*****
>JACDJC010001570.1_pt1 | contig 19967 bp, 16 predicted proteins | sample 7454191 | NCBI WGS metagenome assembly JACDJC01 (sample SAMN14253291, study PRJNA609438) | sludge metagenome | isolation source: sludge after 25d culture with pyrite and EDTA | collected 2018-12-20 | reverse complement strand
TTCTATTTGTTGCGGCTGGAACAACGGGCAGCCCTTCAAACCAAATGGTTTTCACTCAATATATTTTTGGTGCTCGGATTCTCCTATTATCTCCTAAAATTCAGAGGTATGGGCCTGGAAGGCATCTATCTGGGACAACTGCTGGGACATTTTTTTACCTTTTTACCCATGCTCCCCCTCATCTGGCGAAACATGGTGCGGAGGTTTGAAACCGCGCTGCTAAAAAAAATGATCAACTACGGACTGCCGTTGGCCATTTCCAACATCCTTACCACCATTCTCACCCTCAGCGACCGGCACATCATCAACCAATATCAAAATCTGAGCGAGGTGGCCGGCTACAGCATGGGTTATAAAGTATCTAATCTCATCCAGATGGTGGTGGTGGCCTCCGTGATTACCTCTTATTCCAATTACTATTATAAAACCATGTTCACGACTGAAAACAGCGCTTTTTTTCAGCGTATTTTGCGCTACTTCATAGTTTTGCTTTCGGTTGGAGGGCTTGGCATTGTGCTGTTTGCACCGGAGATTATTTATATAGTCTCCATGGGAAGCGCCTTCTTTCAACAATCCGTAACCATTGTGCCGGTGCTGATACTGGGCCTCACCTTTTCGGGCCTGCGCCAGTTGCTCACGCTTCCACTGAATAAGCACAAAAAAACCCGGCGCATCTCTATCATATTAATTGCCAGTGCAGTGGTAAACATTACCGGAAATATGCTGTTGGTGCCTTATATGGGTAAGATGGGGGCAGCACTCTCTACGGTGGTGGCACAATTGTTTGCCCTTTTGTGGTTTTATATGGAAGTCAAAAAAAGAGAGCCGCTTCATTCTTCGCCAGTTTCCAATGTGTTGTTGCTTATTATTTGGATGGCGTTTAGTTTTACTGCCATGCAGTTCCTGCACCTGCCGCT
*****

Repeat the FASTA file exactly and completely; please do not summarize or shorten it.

>JACDJC010001570.1_pt1 | contig 19967 bp, 16 predicted proteins | sample 7454191 | NCBI WGS metagenome assembly JACDJC01 (sample SAMN14253291, study PRJNA609438) | sludge metagenome | isolation source: sludge after 25d culture with pyrite and EDTA | collected 2018-12-20 | reverse complement strand
TTCTATTTGTTGCGGCTGGAACAACGGGCAGCCCTTCAAACCAAATGGTTTTCACTCAATATATTTTTGGTGCTCGGATTCTCCTATTATCTCCTAAAATTCAGAGGTATGGGCCTGGAAGGCATCTATCTGGGACAACTGCTGGGACATTTTTTTACCTTTTTACCCATGCTCCCCCTCATCTGGCGAAACATGGTGCGGAGGTTTGAAACCGCGCTGCTAAAAAAAATGATCAACTACGGACTGCCGTTGGCCATTTCCAACATCCTTACCACCATTCTCACCCTCAGCGACCGGCACATCATCAACCAATATCAAAATCTGAGCGAGGTGGCCGGCTACAGCATGGGTTATAAAGTATCTAATCTCATCCAGATGGTGGTGGTGGCCTCCGTGATTACCTCTTATTCCAATTACTATTATAAAACCATGTTCACGACTGAAAACAGCGCTTTTTTTCAGCGTATTTTGCGCTACTTCATAGTTTTGCTTTCGGTTGGAGGGCTTGGCATTGTGCTGTTTGCACCGGAGATTATTTATATAGTCTCCATGGGAAGCGCCTTCTTTCAACAATCCGTAACCATTGTGCCGGTGCTGATACTGGGCCTCACCTTTTCGGGCCTGCGCCAGTTGCTCACGCTTCCACTGAATAAGCACAAAAAAACCCGGCGCATCTCTATCATATTAATTGCCAGTGCAGTGGTAAACATTACCGGAAATATGCTGTTGGTGCCTTATATGGGTAAGATGGGGGCAGCACTCTCTACGGTGGTGGCACAATTGTTTGCCCTTTTGTGGTTTTATATGGAAGTCAAAAAAAGAGAGCCGCTTCATTCTTCGCCAGTTTCCAATGTGTTGTTGCTTATTATTTGGATGGCGTTTAGTTTTACTGCCATGCAGTTCCTGCACCTGCCGCT